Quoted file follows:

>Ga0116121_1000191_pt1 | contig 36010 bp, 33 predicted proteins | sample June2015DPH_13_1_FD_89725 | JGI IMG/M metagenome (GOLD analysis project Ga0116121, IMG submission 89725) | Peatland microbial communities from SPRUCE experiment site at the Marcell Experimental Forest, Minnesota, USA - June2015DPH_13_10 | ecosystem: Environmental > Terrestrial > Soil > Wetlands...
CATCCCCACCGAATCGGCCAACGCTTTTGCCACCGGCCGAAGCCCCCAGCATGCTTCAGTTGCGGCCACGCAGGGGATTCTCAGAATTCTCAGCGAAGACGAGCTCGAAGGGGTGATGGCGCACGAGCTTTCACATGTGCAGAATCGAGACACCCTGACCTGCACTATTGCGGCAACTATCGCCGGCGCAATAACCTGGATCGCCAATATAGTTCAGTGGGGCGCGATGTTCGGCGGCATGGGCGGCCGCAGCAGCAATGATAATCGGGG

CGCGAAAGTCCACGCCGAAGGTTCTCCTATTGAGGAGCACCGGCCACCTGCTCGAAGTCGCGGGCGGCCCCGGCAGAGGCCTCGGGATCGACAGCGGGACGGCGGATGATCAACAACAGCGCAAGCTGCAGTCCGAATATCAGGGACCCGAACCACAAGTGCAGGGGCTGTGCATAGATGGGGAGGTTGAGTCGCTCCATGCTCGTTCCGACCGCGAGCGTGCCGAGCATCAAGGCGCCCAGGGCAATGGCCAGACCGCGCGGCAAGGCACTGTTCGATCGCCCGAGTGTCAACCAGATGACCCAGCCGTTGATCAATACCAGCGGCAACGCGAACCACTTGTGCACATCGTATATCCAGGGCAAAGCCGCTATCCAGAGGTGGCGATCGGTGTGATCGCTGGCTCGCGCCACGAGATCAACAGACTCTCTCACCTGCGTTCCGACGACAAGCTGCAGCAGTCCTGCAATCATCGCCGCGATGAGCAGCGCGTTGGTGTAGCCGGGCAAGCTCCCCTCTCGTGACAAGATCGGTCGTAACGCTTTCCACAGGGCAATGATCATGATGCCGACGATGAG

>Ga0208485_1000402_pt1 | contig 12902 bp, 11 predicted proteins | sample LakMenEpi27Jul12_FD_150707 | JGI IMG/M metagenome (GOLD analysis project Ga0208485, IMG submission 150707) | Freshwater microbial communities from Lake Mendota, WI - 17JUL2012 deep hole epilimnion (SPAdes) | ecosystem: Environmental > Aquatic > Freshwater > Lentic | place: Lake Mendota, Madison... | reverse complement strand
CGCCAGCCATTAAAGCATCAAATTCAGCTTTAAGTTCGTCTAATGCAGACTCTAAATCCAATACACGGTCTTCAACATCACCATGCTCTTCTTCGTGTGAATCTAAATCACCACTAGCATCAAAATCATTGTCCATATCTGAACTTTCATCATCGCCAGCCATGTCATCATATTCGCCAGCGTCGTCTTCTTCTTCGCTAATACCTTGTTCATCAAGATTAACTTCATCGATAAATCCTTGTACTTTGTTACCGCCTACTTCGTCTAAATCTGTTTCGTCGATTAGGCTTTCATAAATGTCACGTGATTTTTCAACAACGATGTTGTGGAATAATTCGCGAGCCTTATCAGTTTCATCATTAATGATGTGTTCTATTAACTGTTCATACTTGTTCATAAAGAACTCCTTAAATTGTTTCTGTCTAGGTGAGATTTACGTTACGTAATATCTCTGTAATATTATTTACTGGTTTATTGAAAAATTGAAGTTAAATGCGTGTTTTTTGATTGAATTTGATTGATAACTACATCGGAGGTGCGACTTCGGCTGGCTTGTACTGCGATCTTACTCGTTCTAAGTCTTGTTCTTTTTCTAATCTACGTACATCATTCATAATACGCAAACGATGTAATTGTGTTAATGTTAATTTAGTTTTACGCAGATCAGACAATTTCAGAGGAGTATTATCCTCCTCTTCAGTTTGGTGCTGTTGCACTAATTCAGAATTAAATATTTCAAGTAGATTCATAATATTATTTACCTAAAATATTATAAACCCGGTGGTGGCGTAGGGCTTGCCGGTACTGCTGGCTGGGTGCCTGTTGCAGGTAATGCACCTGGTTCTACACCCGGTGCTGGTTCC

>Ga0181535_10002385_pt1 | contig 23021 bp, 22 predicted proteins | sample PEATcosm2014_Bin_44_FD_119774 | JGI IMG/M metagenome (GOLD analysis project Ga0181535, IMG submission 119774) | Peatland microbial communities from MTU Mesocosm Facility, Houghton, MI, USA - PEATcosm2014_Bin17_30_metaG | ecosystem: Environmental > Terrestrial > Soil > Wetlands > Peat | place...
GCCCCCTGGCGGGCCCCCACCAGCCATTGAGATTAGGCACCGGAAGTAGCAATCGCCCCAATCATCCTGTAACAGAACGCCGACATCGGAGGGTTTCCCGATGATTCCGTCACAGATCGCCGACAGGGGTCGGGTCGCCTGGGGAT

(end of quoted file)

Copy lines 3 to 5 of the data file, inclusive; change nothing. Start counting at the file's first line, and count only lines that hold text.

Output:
CGCGAAAGTCCACGCCGAAGGTTCTCCTATTGAGGAGCACCGGCCACCTGCTCGAAGTCGCGGGCGGCCCCGGCAGAGGCCTCGGGATCGACAGCGGGACGGCGGATGATCAACAACAGCGCAAGCTGCAGTCCGAATATCAGGGACCCGAACCACAAGTGCAGGGGCTGTGCATAGATGGGGAGGTTGAGTCGCTCCATGCTCGTTCCGACCGCGAGCGTGCCGAGCATCAAGGCGCCCAGGGCAATGGCCAGACCGCGCGGCAAGGCACTGTTCGATCGCCCGAGTGTCAACCAGATGACCCAGCCGTTGATCAATACCAGCGGCAACGCGAACCACTTGTGCACATCGTATATCCAGGGCAAAGCCGCTATCCAGAGGTGGCGATCGGTGTGATCGCTGGCTCGCGCCACGAGATCAACAGACTCTCTCACCTGCGTTCCGACGACAAGCTGCAGCAGTCCTGCAATCATCGCCGCGATGAGCAGCGCGTTGGTGTAGCCGGGCAAGCTCCCCTCTCGTGACAAGATCGGTCGTAACGCTTTCCACAGGGCAATGATCATGATGCCGACGATGAG

>Ga0208485_1000402_pt1 | contig 12902 bp, 11 predicted proteins | sample LakMenEpi27Jul12_FD_150707 | JGI IMG/M metagenome (GOLD analysis project Ga0208485, IMG submission 150707) | Freshwater microbial communities from Lake Mendota, WI - 17JUL2012 deep hole epilimnion (SPAdes) | ecosystem: Environmental > Aquatic > Freshwater > Lentic | place: Lake Mendota, Madison... | reverse complement strand
CGCCAGCCATTAAAGCATCAAATTCAGCTTTAAGTTCGTCTAATGCAGACTCTAAATCCAATACACGGTCTTCAACATCACCATGCTCTTCTTCGTGTGAATCTAAATCACCACTAGCATCAAAATCATTGTCCATATCTGAACTTTCATCATCGCCAGCCATGTCATCATATTCGCCAGCGTCGTCTTCTTCTTCGCTAATACCTTGTTCATCAAGATTAACTTCATCGATAAATCCTTGTACTTTGTTACCGCCTACTTCGTCTAAATCTGTTTCGTCGATTAGGCTTTCATAAATGTCACGTGATTTTTCAACAACGATGTTGTGGAATAATTCGCGAGCCTTATCAGTTTCATCATTAATGATGTGTTCTATTAACTGTTCATACTTGTTCATAAAGAACTCCTTAAATTGTTTCTGTCTAGGTGAGATTTACGTTACGTAATATCTCTGTAATATTATTTACTGGTTTATTGAAAAATTGAAGTTAAATGCGTGTTTTTTGATTGAATTTGATTGATAACTACATCGGAGGTGCGACTTCGGCTGGCTTGTACTGCGATCTTACTCGTTCTAAGTCTTGTTCTTTTTCTAATCTACGTACATCATTCATAATACGCAAACGATGTAATTGTGTTAATGTTAATTTAGTTTTACGCAGATCAGACAATTTCAGAGGAGTATTATCCTCCTCTTCAGTTTGGTGCTGTTGCACTAATTCAGAATTAAATATTTCAAGTAGATTCATAATATTATTTACCTAAAATATTATAAACCCGGTGGTGGCGTAGGGCTTGCCGGTACTGCTGGCTGGGTGCCTGTTGCAGGTAATGCACCTGGTTCTACACCCGGTGCTGGTTCC